The Fragile (Nine Inch Nails album)

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The Fragile
Nine Inch Nails - The Fragile.png
Studio album by
ReleasedSeptember 21, 1999 (1999-09-21)
RecordedJanuary 1997–February 1999
StudioNothing Studios, New Orleans
Nine Inch Nails chronology
Further Down the Spiral
The Fragile
Things Falling Apart
Halo numbers chronology
Halo 13
Halo 14
Halo 15
Singles from The Fragile
  1. "The Day the World Went Away"
    Released: July 20, 1999
  2. "We're in This Together"
    Released: September 27, 1999
  3. "Into the Void"
    Released: January 10, 2000

The Fragile is the third studio album by American industrial rock band Nine Inch Nails, released as a double album on September 21, 1999, by Nothing and Interscope Records. It was produced by Nine Inch Nails frontman Trent Reznor and longtime collaborator Alan Moulder. It was recorded throughout 1997 to 1999 in New Orleans.

Industrial rock music genre

Industrial rock is an alternative rock genre that fuses industrial music and rock music.

Nine Inch Nails American industrial rock band

Nine Inch Nails, commonly abbreviated as NIN, is an American industrial rock band formed in 1988 in Cleveland, Ohio. Singer, producer and instrumentalist Trent Reznor was the only permanent member until the addition of English musician Atticus Ross in 2016.

A double album is an audio album which spans two units of the primary medium in which it is sold, typically records and compact disc. A double album is usually, though not always, released as such because the recording is longer than the capacity of the medium. Recording artists often think of double albums as comprising a single piece artistically; however, there are exceptions such as John Lennon's Some Time in New York City and Pink Floyd's Ummagumma and OutKast's Speakerboxxx/The Love Below. Another example of this approach is Works Volume 1 by Emerson Lake and Palmer, where side one featured Keith Emerson, side two Greg Lake, side three Carl Palmer, and side four was by the entire group.


Looking to depart from the distorted production of their previous record, The Downward Spiral (1994), the album features elements of ambient and electronic music, alongside the band's traditional industrial rock sound. Lyrically, the record brings over some of the themes from The Downward Spiral, including depression and drug abuse. The album notably contains more instrumental sections than their previous work, some of which span entire tracks. The Fragile is also one of the band's longest studio releases, clocking in at nearly one and three quarter hours long. The record was promoted with three singles: "The Day the World Went Away", "We're in This Together", and "Into the Void", as well as the promotional single "Starfuckers, Inc." and an accompanying tour, the Fragility Tour, which spanned two legs. Several accompanying recordings were also released, including a remix album, Things Falling Apart (2000), a live album, And All That Could Have Been (2002), as well as an alternate version of the record, The Fragile: Deviations 1 (2016).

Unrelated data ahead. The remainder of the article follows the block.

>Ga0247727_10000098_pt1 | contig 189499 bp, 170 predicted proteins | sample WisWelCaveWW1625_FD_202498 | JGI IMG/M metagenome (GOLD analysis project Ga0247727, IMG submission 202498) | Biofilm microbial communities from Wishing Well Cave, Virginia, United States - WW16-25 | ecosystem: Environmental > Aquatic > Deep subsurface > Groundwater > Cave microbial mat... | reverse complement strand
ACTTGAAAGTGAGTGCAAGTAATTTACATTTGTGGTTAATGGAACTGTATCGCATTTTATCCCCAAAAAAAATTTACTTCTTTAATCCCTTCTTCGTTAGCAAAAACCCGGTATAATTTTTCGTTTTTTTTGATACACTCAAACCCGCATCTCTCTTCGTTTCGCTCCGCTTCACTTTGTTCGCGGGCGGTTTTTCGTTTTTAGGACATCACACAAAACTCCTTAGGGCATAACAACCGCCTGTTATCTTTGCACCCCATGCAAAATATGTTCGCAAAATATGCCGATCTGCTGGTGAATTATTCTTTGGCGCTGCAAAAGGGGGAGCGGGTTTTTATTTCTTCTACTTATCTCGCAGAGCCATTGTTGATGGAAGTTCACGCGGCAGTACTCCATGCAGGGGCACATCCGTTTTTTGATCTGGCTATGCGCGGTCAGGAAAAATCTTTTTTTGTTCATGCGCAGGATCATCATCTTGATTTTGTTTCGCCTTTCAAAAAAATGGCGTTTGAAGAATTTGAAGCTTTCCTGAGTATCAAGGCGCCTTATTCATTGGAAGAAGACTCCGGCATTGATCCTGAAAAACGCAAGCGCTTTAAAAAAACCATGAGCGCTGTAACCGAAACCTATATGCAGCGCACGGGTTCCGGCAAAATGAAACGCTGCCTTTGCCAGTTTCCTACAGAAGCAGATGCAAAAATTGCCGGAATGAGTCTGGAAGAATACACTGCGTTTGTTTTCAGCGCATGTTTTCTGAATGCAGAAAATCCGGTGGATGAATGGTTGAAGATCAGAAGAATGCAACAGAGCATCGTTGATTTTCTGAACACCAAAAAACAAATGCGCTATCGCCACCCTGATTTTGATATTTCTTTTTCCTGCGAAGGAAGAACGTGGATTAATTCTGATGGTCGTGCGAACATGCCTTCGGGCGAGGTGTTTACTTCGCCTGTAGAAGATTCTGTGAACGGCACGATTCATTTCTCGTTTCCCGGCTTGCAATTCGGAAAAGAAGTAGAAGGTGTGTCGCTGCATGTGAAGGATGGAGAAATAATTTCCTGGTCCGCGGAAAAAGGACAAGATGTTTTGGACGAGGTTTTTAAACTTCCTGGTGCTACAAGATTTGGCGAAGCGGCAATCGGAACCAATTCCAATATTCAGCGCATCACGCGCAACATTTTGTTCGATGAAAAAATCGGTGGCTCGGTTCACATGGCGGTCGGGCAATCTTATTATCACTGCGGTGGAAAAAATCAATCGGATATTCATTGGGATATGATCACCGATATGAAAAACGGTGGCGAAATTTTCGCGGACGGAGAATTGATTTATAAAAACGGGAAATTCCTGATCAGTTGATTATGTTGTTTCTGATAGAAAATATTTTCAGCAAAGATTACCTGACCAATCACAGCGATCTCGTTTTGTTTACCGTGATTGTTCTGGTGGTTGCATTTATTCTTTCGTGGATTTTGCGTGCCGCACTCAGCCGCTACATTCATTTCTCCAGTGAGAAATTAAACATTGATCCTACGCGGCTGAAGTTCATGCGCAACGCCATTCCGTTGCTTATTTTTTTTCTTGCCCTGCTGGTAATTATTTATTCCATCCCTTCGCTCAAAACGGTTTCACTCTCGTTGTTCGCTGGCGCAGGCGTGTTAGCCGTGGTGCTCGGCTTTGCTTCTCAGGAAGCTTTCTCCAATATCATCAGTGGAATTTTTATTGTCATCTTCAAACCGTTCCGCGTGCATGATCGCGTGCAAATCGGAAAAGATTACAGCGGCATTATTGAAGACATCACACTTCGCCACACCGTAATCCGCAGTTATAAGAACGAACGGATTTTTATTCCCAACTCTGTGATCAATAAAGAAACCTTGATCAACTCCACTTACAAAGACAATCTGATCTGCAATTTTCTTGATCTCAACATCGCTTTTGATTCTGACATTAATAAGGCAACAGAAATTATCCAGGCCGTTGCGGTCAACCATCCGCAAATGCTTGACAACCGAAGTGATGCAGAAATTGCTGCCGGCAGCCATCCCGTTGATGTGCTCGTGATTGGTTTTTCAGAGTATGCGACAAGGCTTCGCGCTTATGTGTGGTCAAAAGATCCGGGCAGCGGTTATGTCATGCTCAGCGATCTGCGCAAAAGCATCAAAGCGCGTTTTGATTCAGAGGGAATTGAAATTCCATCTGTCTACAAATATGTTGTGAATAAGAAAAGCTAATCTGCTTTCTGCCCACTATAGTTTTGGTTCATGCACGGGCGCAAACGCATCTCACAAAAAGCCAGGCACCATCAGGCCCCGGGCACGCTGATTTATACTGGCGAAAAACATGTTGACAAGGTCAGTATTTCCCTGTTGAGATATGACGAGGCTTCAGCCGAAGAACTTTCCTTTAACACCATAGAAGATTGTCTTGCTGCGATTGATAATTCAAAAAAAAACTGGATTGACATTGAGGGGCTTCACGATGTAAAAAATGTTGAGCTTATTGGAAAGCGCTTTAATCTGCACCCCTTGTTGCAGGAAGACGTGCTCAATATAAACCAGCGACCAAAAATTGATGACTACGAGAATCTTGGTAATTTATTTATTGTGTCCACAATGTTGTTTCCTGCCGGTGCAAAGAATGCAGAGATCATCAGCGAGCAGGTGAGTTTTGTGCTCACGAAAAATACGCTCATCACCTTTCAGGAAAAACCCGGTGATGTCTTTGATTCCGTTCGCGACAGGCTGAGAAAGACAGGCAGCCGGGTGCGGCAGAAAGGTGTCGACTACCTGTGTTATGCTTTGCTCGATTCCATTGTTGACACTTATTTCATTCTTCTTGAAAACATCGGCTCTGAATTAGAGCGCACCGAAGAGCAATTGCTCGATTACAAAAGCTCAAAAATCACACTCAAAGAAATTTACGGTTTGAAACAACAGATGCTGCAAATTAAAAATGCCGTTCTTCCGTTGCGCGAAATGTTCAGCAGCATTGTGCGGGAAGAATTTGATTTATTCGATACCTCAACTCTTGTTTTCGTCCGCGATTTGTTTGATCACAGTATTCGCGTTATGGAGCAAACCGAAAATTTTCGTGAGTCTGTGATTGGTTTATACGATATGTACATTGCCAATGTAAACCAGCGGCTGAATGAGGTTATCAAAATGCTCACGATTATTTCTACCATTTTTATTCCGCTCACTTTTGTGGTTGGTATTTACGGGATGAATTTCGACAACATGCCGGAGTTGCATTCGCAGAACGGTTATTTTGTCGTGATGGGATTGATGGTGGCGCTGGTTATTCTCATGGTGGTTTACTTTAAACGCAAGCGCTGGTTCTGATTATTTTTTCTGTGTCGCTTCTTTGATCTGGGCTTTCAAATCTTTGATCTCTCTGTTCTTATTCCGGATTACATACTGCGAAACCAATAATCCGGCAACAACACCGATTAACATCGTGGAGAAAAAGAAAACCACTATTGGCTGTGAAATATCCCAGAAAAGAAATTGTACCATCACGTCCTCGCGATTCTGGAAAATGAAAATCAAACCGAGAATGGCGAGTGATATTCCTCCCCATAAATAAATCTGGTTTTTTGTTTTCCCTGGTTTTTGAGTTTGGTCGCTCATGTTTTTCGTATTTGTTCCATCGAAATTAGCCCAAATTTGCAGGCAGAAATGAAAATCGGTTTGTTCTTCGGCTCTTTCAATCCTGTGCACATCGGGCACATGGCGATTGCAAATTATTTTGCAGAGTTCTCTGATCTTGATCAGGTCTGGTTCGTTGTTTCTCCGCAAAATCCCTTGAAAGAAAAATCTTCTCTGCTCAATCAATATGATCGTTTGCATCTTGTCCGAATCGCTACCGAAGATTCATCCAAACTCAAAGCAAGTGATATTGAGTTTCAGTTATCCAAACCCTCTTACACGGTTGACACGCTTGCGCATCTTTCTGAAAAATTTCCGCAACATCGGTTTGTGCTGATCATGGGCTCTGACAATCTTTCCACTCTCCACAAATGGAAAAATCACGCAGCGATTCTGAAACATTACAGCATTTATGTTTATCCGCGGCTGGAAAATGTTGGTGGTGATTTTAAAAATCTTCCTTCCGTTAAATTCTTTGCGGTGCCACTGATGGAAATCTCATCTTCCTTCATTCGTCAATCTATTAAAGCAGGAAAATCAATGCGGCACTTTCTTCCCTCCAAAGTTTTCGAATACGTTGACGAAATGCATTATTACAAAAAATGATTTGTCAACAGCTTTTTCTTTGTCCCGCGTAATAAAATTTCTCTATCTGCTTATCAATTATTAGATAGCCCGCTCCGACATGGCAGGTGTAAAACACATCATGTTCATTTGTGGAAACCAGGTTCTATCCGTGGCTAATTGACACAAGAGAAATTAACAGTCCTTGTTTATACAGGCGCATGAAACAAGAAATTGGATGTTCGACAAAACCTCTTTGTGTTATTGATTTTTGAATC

<i>The Downward Spiral</i> 1994 studio album by Nine Inch Nails

The Downward Spiral is the second studio album by American industrial rock band Nine Inch Nails, released on March 8, 1994, by Nothing Records and Interscope Records in the United States and by Island Records in Europe. It is a concept album detailing the destruction of a man from the beginning of his "downward spiral" to his death by suicide. The Downward Spiral features elements of industrial rock, techno and heavy metal music, in contrast to the band's synthpop-influenced debut album Pretty Hate Machine (1989), and was produced by Nine Inch Nails frontman Trent Reznor and Flood.

Ambient music is a genre of music that emphasizes tone and atmosphere over traditional musical structure or rhythm. A form of slow instrumental music, it uses repetitive, but gentle, soothing sound patterns that can be described as sonic wallpaper to complement or alter one’s space and to generate a sense of calmness. The genre is said to evoke an "atmospheric", "visual", or "unobtrusive" quality.

Electronic music is music that employs electronic musical instruments, digital instruments and circuitry-based music technology. In general, a distinction can be made between sound produced using electromechanical means, and that produced using electronics only. Electromechanical instruments include mechanical elements, such as strings, hammers, and so on, and electric elements, such as magnetic pickups, power amplifiers and loudspeakers. Examples of electromechanical sound producing devices include the telharmonium, Hammond organ, and the electric guitar, which are typically made loud enough for performers and audiences to hear with an instrument amplifier and speaker cabinet. Pure electronic instruments do not have vibrating strings, hammers, or other sound-producing mechanisms. Devices such as the theremin, synthesizer, and computer can produce electronic sounds.